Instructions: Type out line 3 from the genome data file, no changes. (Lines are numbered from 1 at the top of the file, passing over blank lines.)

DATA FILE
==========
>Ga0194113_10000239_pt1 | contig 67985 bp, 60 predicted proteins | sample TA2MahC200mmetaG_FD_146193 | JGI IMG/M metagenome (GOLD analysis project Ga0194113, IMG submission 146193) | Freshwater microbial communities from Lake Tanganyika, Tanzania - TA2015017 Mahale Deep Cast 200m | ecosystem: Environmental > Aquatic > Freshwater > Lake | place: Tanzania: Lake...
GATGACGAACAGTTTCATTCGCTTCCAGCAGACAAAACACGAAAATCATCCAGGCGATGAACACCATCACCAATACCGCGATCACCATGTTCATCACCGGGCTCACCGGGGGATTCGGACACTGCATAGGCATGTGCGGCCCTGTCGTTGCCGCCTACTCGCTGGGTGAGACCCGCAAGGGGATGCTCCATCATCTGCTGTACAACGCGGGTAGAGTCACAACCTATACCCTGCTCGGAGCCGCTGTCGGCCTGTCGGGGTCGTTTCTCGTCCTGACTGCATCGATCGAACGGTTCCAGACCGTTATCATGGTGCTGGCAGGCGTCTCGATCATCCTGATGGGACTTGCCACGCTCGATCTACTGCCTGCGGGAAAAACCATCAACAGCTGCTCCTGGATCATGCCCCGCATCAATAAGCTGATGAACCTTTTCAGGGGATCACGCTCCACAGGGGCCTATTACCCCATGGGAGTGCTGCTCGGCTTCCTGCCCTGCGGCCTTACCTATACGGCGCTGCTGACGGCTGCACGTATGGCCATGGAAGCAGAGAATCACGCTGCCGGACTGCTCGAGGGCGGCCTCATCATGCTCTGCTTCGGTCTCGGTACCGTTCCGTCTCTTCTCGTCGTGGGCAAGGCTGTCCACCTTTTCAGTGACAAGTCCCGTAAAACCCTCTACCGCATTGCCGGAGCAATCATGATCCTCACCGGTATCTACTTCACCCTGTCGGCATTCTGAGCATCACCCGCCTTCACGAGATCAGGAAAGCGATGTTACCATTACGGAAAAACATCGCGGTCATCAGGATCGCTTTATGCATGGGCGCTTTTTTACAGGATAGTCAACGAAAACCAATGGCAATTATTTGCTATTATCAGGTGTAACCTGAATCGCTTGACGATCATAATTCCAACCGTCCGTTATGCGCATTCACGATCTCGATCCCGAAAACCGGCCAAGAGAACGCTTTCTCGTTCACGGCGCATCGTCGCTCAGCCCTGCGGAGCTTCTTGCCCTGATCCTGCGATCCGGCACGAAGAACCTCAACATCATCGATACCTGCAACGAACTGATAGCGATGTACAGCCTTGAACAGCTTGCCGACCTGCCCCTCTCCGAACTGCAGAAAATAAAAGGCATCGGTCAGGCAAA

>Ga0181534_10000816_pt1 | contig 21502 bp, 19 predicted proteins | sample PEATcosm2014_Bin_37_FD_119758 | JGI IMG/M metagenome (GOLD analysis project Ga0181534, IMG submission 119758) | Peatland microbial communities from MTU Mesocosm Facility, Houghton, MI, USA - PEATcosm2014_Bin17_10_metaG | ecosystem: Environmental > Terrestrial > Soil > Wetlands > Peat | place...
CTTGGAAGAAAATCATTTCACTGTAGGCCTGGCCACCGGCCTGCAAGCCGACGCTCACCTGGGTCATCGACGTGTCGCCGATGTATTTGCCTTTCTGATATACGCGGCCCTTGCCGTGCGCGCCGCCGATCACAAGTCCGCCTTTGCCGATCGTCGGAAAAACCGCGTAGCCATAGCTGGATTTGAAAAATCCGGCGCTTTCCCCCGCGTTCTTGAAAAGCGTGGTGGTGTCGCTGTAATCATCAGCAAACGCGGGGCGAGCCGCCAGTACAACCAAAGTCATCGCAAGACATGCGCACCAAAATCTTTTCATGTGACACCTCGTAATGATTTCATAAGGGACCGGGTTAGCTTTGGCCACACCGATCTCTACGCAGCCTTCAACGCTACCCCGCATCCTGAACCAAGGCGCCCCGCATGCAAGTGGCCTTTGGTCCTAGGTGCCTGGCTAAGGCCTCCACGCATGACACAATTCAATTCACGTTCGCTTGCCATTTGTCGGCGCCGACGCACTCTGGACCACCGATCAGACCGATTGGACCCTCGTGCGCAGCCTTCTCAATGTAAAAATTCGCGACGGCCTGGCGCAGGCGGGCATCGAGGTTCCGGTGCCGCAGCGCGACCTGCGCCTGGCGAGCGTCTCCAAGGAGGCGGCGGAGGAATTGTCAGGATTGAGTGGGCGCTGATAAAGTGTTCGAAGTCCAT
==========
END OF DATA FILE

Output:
>Ga0181534_10000816_pt1 | contig 21502 bp, 19 predicted proteins | sample PEATcosm2014_Bin_37_FD_119758 | JGI IMG/M metagenome (GOLD analysis project Ga0181534, IMG submission 119758) | Peatland microbial communities from MTU Mesocosm Facility, Houghton, MI, USA - PEATcosm2014_Bin17_10_metaG | ecosystem: Environmental > Terrestrial > Soil > Wetlands > Peat | place...